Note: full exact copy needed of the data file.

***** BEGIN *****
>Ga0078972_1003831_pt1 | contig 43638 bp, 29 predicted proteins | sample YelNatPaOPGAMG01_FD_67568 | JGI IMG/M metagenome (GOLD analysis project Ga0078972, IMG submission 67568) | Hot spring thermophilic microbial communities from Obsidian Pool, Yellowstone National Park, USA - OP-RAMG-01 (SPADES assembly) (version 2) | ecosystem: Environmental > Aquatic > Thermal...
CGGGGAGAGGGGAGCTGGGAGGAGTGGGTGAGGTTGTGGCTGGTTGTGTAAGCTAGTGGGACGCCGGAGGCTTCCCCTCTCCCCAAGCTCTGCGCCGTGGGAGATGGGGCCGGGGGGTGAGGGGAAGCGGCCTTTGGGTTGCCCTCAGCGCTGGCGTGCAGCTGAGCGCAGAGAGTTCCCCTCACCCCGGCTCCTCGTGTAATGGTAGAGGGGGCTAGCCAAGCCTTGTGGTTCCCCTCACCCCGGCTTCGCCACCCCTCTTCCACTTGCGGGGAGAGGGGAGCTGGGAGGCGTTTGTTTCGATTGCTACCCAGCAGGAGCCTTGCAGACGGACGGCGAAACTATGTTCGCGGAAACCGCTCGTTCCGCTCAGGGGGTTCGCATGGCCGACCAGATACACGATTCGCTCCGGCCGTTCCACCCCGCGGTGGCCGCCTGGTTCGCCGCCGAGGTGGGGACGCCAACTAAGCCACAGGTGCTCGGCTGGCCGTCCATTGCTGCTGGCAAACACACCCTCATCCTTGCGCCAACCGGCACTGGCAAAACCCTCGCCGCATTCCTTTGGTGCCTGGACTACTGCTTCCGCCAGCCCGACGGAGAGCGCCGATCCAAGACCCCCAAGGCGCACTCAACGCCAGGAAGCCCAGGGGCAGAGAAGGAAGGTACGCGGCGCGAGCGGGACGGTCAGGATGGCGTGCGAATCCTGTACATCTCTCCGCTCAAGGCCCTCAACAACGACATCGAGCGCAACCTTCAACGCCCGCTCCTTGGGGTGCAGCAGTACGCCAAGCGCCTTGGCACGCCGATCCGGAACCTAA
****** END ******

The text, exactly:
>Ga0078972_1003831_pt1 | contig 43638 bp, 29 predicted proteins | sample YelNatPaOPGAMG01_FD_67568 | JGI IMG/M metagenome (GOLD analysis project Ga0078972, IMG submission 67568) | Hot spring thermophilic microbial communities from Obsidian Pool, Yellowstone National Park, USA - OP-RAMG-01 (SPADES assembly) (version 2) | ecosystem: Environmental > Aquatic > Thermal...
CGGGGAGAGGGGAGCTGGGAGGAGTGGGTGAGGTTGTGGCTGGTTGTGTAAGCTAGTGGGACGCCGGAGGCTTCCCCTCTCCCCAAGCTCTGCGCCGTGGGAGATGGGGCCGGGGGGTGAGGGGAAGCGGCCTTTGGGTTGCCCTCAGCGCTGGCGTGCAGCTGAGCGCAGAGAGTTCCCCTCACCCCGGCTCCTCGTGTAATGGTAGAGGGGGCTAGCCAAGCCTTGTGGTTCCCCTCACCCCGGCTTCGCCACCCCTCTTCCACTTGCGGGGAGAGGGGAGCTGGGAGGCGTTTGTTTCGATTGCTACCCAGCAGGAGCCTTGCAGACGGACGGCGAAACTATGTTCGCGGAAACCGCTCGTTCCGCTCAGGGGGTTCGCATGGCCGACCAGATACACGATTCGCTCCGGCCGTTCCACCCCGCGGTGGCCGCCTGGTTCGCCGCCGAGGTGGGGACGCCAACTAAGCCACAGGTGCTCGGCTGGCCGTCCATTGCTGCTGGCAAACACACCCTCATCCTTGCGCCAACCGGCACTGGCAAAACCCTCGCCGCATTCCTTTGGTGCCTGGACTACTGCTTCCGCCAGCCCGACGGAGAGCGCCGATCCAAGACCCCCAAGGCGCACTCAACGCCAGGAAGCCCAGGGGCAGAGAAGGAAGGTACGCGGCGCGAGCGGGACGGTCAGGATGGCGTGCGAATCCTGTACATCTCTCCGCTCAAGGCCCTCAACAACGACATCGAGCGCAACCTTCAACGCCCGCTCCTTGGGGTGCAGCAGTACGCCAAGCGCCTTGGCACGCCGATCCGGAACCTAA